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Short History of Marx Toys

Background | Reintroductions | 1960s | Changing Times
Background of Marx Toys
Louis Marx & Company was founded in 1919 by its namesake, Louis Marx at 200 5th Ave, in New York City. Mr. Marx was a masterful salesman, he represented certain toy companies such as F.J. Strauss & Company, one of the lagrest mechanical metal toy companies, where Marx had received his early professional education.

Following a dispute with the owner, Marx had enlisted in the army for World War I. Honorably discharged after the Armistice, Louis Marx returned to the profession that he knew and established his own Representation company in a small office of the Fifth Ave. Building (FAB) as it was known within the toy industry.

Marx represented Strauss and a few other companies such as The Girard Model Works company and the Vermont Wood Toy company. His positive personality made the success of the business so that his younger brother David joined the business. Once established in 1921, Louis Marx & Company purchased the used tooling and product rights to two of the old Strauss products that were thought to have run their course: The “Climbing Monkey” and the “Mechanical Minstrel Singer”. Marx’s salesmanship brought these two products back to life. Manufacturing millions of units in Erie, Pennsylvania, the factory became known as the “Monkey Works” among the residents of Erie.
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Successful Reintroductions
Hot on the heels of success, Marx observed young Philippine boys whittling wood to make a toy that when wound up, would unwind and return again. This gave Mr. Marx the inspiration to introduce an industrial version of the handcrafted piece. In 1928, Marx began the production of 150 million yo-yos from 1928 – 1935. Following that “hit wave” Mr. Marx said in an interview that he would put it away and re-release a new version about every seven years. Marx felt that 7 years was the “generation” of the toy consumer. It would be brand new again for the new generation of 6, 7 or 8 year old kids.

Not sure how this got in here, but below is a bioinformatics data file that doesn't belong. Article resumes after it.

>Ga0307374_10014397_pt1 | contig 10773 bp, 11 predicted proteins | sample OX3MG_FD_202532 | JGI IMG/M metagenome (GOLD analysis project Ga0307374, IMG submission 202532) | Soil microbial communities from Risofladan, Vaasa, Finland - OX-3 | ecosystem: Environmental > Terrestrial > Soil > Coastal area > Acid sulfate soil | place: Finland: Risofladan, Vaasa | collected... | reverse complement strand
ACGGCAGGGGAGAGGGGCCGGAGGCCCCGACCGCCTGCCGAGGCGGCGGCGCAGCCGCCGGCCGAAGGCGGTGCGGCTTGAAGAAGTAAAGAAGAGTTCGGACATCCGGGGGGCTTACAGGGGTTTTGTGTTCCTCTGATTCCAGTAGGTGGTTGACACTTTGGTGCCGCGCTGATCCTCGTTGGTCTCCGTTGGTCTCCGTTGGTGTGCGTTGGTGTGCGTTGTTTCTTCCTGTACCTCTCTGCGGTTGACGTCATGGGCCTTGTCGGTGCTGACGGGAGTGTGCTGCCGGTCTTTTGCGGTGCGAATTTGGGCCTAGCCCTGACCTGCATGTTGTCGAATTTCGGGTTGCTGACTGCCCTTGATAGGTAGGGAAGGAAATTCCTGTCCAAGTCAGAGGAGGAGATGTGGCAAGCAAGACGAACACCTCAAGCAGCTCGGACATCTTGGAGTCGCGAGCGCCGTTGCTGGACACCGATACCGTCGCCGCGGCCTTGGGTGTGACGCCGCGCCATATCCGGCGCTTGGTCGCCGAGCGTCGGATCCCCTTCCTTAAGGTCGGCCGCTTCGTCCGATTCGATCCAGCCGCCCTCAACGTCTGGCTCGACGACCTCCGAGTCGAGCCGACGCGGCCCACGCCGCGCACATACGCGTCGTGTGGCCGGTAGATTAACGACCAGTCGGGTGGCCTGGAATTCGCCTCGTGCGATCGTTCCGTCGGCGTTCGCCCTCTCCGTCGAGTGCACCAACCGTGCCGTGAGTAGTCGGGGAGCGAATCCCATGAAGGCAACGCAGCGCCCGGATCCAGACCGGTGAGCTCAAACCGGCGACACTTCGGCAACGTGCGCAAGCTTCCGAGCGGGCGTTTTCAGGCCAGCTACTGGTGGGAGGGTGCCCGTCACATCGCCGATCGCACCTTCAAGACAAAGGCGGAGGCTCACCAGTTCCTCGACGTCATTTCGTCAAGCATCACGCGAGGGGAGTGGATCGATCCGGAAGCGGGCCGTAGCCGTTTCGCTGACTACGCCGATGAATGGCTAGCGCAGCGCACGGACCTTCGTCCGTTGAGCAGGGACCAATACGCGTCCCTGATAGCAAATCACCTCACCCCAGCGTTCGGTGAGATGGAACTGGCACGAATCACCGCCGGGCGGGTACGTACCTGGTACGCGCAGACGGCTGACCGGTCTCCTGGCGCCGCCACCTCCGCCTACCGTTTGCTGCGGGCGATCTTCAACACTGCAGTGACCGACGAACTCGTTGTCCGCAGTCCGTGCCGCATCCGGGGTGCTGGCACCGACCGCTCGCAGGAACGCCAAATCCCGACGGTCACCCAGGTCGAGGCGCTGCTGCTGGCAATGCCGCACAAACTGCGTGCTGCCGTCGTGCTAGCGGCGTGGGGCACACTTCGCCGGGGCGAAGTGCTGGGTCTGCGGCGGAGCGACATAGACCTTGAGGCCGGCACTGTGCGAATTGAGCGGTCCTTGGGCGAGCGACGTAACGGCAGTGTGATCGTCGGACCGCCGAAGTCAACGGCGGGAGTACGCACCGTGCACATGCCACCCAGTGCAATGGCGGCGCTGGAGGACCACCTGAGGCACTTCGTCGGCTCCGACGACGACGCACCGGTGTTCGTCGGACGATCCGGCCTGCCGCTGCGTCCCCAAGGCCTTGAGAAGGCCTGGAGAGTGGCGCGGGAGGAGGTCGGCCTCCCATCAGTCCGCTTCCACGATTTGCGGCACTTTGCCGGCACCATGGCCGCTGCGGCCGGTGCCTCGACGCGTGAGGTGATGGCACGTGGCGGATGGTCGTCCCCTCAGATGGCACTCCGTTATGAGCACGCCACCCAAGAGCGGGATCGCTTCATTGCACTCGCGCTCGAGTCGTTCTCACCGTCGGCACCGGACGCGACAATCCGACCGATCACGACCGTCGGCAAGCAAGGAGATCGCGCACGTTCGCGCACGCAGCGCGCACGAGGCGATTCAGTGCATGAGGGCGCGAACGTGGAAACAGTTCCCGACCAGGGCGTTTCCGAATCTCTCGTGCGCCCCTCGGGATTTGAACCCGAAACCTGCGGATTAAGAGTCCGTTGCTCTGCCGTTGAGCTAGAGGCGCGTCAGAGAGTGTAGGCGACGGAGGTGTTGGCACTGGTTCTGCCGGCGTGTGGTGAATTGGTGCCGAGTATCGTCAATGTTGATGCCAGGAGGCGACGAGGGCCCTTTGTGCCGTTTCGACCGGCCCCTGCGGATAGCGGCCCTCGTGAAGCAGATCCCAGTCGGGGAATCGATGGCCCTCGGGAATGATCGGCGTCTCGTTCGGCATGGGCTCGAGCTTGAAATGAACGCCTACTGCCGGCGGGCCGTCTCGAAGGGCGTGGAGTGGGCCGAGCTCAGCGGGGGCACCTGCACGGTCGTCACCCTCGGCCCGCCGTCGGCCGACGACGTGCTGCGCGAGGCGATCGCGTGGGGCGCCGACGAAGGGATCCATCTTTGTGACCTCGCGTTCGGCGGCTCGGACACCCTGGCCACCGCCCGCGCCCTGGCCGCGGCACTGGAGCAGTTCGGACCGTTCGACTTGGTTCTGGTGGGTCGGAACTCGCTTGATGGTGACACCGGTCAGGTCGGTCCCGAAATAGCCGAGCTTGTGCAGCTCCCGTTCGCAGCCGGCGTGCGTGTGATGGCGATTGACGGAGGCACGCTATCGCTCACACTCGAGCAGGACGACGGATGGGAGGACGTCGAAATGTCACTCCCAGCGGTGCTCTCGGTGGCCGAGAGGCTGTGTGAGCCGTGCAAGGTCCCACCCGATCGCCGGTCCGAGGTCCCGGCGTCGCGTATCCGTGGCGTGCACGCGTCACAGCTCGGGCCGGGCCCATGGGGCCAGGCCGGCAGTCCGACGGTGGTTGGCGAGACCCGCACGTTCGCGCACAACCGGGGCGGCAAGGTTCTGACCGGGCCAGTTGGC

During the height of the depression, Marx had three factories: one in Glendale, West Virginia and two in Pennsylvania (Erie and Girard). You can get more details from Marx Western Playsets, by Jay Horowitz.

Marx supported the war effort in World War II by converting his toy factories to make munitions, detonators, bazookas and other related war materials including the distinction of participating in the Manhattan Project. Following VE Day, General Dwight D. Eisenhower, the Supreme Commander of the Allied Forces in Europe called upon citizen Louis Marx as the United States Industrial Advisor. Later, while serving our country in Japan following VJ Day, Mr. Marx is quoted by Fortune magazineas saying that “…the Japanese are clever people. They do not have the wherewithal or the technology, but if we provide the capital and know-how, they can be an efficient source of product.” Late 1945, Mr. Marx began toy production in Japan for U S consumption. Note – Marx executives went on to industry leadership, such as Mr. Marx’s Japanese Office Assistant, who decades later became the CEO of Tomy Toy.

Following the success of “made in Japan”, and as prices rose, again Mr., Marx pioneered the next frontier by establishing The Elm Tool and Die Company, managed by David Yea in Hong Kong in 1952. Mr. Yea was destined to become owner and CEO of Universal Matchbox Toys. Marx established his factory and marketing company in the United Kingdom in Swansea, England about 1939. Richard Beecham managed the business for Marx.